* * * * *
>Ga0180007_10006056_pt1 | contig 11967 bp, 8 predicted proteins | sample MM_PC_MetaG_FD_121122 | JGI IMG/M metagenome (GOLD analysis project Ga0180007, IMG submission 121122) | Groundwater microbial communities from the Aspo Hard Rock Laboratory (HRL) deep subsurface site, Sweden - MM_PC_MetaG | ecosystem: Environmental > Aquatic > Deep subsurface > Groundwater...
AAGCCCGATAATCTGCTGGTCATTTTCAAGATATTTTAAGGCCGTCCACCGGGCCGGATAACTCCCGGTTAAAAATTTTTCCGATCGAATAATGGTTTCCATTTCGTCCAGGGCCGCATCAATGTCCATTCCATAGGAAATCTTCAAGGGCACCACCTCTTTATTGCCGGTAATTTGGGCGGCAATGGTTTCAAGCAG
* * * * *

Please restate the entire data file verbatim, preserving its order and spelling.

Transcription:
>Ga0180007_10006056_pt1 | contig 11967 bp, 8 predicted proteins | sample MM_PC_MetaG_FD_121122 | JGI IMG/M metagenome (GOLD analysis project Ga0180007, IMG submission 121122) | Groundwater microbial communities from the Aspo Hard Rock Laboratory (HRL) deep subsurface site, Sweden - MM_PC_MetaG | ecosystem: Environmental > Aquatic > Deep subsurface > Groundwater...
AAGCCCGATAATCTGCTGGTCATTTTCAAGATATTTTAAGGCCGTCCACCGGGCCGGATAACTCCCGGTTAAAAATTTTTCCGATCGAATAATGGTTTCCATTTCGTCCAGGGCCGCATCAATGTCCATTCCATAGGAAATCTTCAAGGGCACCACCTCTTTATTGCCGGTAATTTGGGCGGCAATGGTTTCAAGCAG